In the past several years, pirate attacks on vessels in the northern Indian Ocean made headlines as hostages and the ships on which they worked were held for ransom in record numbers. It proved to be an attractive and lucrative career for poor residents of Somalia and surrounding areas — many of whom have little prospects for traditional money-making opportunities.
But pirates haven’t been so successful in recent months. In fact, the U.S. Navy reports that there was an 80% decline in overall attempted attacks in 2012 compared with 2011. In terms of vessels hijacked, the number decreased by almost 75%. The reason for this drastic decrease is simple: self-defense.
As African Business reports:
“The ultimate security measure a commercial ship can adopt is the use of privately contracted armed security teams,” says Andrew Shapiro, Assistant Secretary in the Bureau of Political-Military Affairs of the US State Department. “These teams are often made up of former members of various armed forces, who guard merchant ships during transits through high risk waters,” he told a recent briefing in Washington. “The use of armed private sector security teams has been a potential game changer in combating piracy. To date, not a single ship with armed security personnel aboard has been successfully pirated.”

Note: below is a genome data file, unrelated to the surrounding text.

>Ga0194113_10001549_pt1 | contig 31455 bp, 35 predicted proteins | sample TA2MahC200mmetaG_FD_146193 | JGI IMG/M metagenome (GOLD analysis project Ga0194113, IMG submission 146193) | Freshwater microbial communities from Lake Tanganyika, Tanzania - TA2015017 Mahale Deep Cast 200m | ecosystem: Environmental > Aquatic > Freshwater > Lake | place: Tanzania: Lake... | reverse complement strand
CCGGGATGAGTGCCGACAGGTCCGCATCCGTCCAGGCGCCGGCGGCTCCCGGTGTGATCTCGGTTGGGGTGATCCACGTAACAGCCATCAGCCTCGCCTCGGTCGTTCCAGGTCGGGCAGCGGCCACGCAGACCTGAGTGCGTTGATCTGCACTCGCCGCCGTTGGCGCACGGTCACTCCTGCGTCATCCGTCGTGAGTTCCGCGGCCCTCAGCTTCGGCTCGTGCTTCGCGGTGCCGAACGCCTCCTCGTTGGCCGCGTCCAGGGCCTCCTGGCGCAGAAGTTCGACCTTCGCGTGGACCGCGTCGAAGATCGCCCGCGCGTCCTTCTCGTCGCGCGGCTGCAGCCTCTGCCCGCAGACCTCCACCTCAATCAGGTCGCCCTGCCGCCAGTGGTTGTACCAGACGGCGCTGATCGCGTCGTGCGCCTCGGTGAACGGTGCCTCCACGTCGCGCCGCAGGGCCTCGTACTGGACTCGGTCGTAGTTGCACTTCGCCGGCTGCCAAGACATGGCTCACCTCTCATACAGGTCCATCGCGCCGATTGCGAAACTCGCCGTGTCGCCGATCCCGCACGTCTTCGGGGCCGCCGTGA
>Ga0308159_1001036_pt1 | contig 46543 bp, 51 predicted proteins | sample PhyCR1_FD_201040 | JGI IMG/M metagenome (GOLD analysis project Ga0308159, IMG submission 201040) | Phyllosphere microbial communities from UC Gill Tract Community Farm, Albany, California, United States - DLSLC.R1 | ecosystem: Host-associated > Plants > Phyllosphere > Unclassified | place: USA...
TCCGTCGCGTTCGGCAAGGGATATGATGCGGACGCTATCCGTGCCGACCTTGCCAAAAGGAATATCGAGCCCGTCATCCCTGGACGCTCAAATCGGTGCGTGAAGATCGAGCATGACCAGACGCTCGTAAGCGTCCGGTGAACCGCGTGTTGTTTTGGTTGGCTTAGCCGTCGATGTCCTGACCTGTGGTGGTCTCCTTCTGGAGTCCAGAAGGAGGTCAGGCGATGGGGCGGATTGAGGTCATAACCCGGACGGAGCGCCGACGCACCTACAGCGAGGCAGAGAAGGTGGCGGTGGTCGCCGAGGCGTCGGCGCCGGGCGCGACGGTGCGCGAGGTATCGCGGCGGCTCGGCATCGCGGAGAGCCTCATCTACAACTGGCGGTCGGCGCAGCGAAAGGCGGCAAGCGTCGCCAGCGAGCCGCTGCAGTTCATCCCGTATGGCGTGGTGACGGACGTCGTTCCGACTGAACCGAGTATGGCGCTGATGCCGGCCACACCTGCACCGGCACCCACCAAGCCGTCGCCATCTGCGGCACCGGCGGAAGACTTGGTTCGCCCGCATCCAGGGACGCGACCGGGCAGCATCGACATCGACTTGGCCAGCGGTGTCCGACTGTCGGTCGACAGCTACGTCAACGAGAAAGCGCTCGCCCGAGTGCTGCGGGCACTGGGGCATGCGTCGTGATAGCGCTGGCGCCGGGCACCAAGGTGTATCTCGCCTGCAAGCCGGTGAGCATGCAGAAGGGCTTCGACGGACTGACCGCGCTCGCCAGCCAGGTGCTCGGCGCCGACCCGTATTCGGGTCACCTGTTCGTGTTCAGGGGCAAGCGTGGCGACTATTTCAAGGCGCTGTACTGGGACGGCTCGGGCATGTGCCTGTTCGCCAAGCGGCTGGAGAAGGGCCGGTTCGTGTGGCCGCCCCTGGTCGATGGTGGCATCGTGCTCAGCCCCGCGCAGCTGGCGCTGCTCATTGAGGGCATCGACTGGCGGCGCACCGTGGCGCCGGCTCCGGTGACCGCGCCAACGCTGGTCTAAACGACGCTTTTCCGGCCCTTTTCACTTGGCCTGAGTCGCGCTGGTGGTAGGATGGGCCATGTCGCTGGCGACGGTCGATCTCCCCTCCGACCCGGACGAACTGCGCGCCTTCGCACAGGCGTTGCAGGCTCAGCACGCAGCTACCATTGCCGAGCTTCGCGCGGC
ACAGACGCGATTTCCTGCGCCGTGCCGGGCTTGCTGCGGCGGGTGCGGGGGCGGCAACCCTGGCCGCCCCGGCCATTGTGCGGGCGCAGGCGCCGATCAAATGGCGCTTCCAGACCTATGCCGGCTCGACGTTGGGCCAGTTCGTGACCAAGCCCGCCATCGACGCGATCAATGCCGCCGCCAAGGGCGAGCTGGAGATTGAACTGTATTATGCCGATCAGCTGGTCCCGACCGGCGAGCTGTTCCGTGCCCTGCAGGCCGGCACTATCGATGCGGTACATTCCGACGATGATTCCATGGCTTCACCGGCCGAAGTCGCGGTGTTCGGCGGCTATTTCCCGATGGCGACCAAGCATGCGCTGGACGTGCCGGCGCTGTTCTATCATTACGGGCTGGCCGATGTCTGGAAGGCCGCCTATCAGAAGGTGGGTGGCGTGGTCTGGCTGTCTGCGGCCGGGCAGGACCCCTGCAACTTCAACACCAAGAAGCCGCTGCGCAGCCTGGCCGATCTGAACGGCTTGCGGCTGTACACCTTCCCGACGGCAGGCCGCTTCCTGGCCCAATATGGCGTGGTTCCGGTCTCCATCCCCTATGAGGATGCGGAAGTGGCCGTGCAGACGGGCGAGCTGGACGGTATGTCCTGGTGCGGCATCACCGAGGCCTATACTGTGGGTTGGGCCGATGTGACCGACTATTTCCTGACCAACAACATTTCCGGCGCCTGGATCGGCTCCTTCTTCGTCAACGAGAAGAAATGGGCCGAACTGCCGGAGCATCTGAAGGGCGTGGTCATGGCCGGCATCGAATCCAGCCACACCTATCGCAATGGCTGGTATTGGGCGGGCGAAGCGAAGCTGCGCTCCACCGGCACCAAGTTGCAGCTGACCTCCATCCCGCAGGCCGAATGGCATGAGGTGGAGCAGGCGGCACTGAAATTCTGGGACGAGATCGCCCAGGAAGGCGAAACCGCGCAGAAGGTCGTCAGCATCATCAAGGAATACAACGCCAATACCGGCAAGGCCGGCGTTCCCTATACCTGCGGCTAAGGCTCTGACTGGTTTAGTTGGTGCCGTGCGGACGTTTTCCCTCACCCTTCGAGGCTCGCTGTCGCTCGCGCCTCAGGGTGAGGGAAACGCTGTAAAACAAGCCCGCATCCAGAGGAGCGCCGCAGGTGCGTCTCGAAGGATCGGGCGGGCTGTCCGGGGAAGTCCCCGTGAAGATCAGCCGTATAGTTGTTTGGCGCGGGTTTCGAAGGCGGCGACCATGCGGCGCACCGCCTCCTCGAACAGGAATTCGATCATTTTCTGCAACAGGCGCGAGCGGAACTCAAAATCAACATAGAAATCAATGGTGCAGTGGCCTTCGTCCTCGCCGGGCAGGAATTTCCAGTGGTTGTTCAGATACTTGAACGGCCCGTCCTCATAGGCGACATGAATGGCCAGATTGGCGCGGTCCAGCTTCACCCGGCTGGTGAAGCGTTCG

Other protective measures adopted by merchant shipping includes passing through high risk areas at full speed and erecting physical barriers, such as razor wire, to make it more difficult for pirates to come aboard.
So, even though the threat remains, it seems that companies are taking every effort to prevent attacks on vessels and staff. As Secretary of State Hillary Clinton noted in a 2009 speech, “We may be dealing with a 17th century crime, but we need to bring 21st century solutions to bear.” It seems those 21st century solutions are working.
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